KASU

Governor Calls For Number Of Cabinet-Level Agencies To Be Reduced By Half

Mar 16, 2018
Originally published on March 15, 2018 3:09 pm

Republican Gov. Asa Hutchinson has announced his plan to reorganize state government and reduce the number of cabinet-level agencies reporting directly to him by at least 50 percent.

The governor announced his plan following the conclusion of the fiscal session of the Arkansas Legislature Thursday, saying his administration has worked to maximize government efficiency since he first took office.

“Today we have more than 42 agencies that report directly to me as governor, and we have over 200 boards and commissions that we have responsibility for,” Hutchinson said at a press conference. “This size of our state cabinet is unwieldy and does not allow for sufficient accountability to the taxpayers.”

Hutchinson noted his effort is borne out of a directive sponsored by former state Sen. Eddie Joe Williams (R-Cabot) instructing the executive branch to consider reorganizing state government. The state Transformation Advisory Board, created by Hutchinson in 2017, will serve as the chief architect of the plan’s framework.

While non-committal as to which specific agencies would be targeted for staff reduction or merger with other agencies, Hutchinson stressed that he does not anticipate any layoffs of state employees.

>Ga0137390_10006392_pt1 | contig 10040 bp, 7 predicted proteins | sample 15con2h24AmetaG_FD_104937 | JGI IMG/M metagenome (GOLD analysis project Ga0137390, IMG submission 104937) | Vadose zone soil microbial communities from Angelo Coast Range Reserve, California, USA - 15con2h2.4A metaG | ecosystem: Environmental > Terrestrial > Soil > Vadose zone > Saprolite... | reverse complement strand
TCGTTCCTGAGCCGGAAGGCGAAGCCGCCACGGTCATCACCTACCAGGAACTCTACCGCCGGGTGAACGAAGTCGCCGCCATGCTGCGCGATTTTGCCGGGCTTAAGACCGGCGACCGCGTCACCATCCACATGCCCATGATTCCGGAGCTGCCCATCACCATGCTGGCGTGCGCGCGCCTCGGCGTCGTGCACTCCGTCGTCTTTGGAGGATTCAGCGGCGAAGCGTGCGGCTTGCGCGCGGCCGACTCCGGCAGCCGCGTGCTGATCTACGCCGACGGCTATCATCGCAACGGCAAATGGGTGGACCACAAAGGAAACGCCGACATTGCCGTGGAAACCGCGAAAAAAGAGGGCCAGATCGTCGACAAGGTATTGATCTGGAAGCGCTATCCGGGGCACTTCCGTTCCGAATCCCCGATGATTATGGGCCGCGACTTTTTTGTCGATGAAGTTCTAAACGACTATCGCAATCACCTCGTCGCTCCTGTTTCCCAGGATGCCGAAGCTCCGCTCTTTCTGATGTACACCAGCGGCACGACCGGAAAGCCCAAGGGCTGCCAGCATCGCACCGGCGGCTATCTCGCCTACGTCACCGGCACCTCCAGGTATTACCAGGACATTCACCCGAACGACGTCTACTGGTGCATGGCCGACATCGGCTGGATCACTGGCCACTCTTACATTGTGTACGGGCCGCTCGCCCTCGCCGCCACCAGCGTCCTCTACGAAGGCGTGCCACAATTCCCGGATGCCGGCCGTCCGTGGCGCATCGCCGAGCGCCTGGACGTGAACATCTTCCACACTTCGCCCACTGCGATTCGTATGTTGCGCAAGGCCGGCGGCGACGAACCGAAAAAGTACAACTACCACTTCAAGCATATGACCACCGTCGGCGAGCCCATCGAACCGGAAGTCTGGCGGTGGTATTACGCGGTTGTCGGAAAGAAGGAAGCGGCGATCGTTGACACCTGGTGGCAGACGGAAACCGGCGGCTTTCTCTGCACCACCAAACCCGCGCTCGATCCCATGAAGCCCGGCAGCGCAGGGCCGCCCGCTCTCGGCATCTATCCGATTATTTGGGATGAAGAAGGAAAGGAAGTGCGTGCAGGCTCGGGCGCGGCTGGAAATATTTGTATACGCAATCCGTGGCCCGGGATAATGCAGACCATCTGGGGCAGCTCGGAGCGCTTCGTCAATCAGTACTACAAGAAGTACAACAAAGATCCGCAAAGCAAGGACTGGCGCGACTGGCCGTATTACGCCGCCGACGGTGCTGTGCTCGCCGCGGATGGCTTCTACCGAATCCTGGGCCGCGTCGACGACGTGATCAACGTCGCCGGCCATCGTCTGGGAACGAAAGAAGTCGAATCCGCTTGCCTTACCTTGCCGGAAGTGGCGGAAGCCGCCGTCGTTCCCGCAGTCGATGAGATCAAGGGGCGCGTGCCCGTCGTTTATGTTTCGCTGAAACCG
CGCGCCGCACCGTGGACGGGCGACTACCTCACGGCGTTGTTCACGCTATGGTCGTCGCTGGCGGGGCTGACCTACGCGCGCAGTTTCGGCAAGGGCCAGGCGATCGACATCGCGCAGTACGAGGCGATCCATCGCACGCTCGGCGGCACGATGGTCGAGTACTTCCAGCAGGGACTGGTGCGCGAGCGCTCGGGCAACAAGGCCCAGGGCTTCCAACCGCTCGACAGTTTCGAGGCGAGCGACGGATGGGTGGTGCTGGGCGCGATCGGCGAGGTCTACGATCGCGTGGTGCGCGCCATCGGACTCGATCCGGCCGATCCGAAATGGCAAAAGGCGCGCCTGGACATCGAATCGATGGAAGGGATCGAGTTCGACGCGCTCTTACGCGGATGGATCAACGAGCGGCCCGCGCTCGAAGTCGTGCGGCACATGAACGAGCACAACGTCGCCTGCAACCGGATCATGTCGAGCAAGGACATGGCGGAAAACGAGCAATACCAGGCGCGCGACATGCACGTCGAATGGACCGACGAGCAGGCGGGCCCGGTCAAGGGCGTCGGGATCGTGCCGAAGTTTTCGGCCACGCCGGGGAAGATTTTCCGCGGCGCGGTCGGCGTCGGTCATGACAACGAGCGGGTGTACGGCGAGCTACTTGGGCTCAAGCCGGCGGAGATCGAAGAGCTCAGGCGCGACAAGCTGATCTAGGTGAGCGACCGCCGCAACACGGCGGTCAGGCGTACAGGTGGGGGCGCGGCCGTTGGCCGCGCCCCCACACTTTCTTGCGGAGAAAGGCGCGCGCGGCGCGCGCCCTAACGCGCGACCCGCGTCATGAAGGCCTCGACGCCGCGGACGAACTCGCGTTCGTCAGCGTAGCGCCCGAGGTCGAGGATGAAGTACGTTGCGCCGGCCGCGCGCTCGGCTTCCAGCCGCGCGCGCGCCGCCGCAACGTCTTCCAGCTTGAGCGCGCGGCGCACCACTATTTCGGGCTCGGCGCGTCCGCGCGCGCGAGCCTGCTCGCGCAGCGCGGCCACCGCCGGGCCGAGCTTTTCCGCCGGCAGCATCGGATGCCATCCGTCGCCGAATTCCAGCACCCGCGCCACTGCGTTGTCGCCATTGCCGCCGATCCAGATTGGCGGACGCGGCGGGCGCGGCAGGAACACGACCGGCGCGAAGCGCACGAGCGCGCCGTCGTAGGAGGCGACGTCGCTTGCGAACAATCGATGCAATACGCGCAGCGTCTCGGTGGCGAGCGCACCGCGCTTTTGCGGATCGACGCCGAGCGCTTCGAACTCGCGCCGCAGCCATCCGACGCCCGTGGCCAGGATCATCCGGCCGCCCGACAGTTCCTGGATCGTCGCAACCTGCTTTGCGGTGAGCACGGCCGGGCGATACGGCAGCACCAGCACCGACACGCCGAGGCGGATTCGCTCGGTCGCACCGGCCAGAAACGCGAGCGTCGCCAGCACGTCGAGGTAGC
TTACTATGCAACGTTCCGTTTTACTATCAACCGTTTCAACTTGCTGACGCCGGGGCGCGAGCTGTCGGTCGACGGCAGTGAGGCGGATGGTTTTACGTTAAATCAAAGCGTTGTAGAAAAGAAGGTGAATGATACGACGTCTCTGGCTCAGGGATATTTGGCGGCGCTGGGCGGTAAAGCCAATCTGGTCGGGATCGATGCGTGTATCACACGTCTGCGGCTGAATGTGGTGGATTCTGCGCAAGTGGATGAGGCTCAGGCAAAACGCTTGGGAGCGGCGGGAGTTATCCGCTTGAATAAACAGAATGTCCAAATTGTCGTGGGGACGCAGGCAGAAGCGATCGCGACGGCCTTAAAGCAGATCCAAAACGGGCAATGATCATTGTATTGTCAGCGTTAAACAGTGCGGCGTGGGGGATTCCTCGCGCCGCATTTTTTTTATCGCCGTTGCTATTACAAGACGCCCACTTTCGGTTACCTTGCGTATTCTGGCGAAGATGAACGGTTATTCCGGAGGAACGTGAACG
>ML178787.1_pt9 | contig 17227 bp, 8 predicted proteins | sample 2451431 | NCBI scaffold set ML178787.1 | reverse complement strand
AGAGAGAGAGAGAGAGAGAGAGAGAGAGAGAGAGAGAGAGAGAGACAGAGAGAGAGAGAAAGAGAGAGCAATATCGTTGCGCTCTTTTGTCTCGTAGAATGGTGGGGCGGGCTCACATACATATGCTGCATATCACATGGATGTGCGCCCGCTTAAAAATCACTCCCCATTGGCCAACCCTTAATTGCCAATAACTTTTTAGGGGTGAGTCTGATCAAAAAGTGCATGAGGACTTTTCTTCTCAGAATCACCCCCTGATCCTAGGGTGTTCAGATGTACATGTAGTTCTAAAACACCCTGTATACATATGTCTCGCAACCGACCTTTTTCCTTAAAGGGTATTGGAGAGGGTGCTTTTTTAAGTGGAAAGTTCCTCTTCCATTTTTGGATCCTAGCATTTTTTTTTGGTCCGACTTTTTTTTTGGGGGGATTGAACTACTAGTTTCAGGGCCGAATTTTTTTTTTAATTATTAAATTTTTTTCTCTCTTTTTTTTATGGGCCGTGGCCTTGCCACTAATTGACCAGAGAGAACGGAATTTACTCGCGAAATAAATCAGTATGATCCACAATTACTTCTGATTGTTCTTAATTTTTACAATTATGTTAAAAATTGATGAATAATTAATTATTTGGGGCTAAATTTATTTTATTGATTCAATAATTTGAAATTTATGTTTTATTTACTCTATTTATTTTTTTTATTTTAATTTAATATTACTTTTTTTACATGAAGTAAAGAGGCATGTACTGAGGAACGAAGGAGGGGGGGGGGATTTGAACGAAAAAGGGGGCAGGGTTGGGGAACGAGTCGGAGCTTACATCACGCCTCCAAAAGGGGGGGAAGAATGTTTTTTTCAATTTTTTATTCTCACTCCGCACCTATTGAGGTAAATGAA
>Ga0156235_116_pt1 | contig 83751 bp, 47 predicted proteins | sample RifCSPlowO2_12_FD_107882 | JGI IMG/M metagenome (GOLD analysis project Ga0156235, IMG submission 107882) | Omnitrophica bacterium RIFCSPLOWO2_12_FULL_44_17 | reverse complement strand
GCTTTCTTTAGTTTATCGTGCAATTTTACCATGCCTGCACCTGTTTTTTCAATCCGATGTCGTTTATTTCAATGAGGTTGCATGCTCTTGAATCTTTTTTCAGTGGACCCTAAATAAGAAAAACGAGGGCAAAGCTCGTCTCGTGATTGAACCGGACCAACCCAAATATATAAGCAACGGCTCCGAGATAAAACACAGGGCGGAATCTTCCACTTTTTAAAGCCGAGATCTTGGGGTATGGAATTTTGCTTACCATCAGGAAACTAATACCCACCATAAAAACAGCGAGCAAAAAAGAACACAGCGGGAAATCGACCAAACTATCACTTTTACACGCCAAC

“There will be those that are concerned about their position, there will be stakeholders that will be concerned about where their particular department ranks in state government,” Hutchinson said. “We have to set that aside, as well as work with them and listen to them. We have to come up with a solution that meets the objectives of service orientation, efficiency and responsiveness, and accountability in state government.”

Hutchinson cited past attempts at boosting state government efficiency, including a reduction of 1,000 state employees since becoming governor.

“The purpose is to reorganize. Now, whenever you reorganize agencies, you will have savings from a merger of IT functions [and] human resources are combined. That’s where the savings have been before,” Hutchinson said. “In terms of eliminating, that’s a little bit of a separate issue, but through the course of this study, you’re going to see agencies... where we ask, ‘Why do we have this?’”

The governor evoked policies of his Democratic predecessor Dale Bumpers, who in 1971 reduced the number of agencies reporting directly to him from 60 to 13. Hutchinson also alluded to fellow Republicans, citing President Donald Trump’s total of 15 cabinet-level officials.

Going forward, Hutchinson says he expects a report from the Transformation Advisory Board by next fall, which will then go to the Department of Finance and Administration for evaluation before coming before the state legislature in the 2019 regular session.

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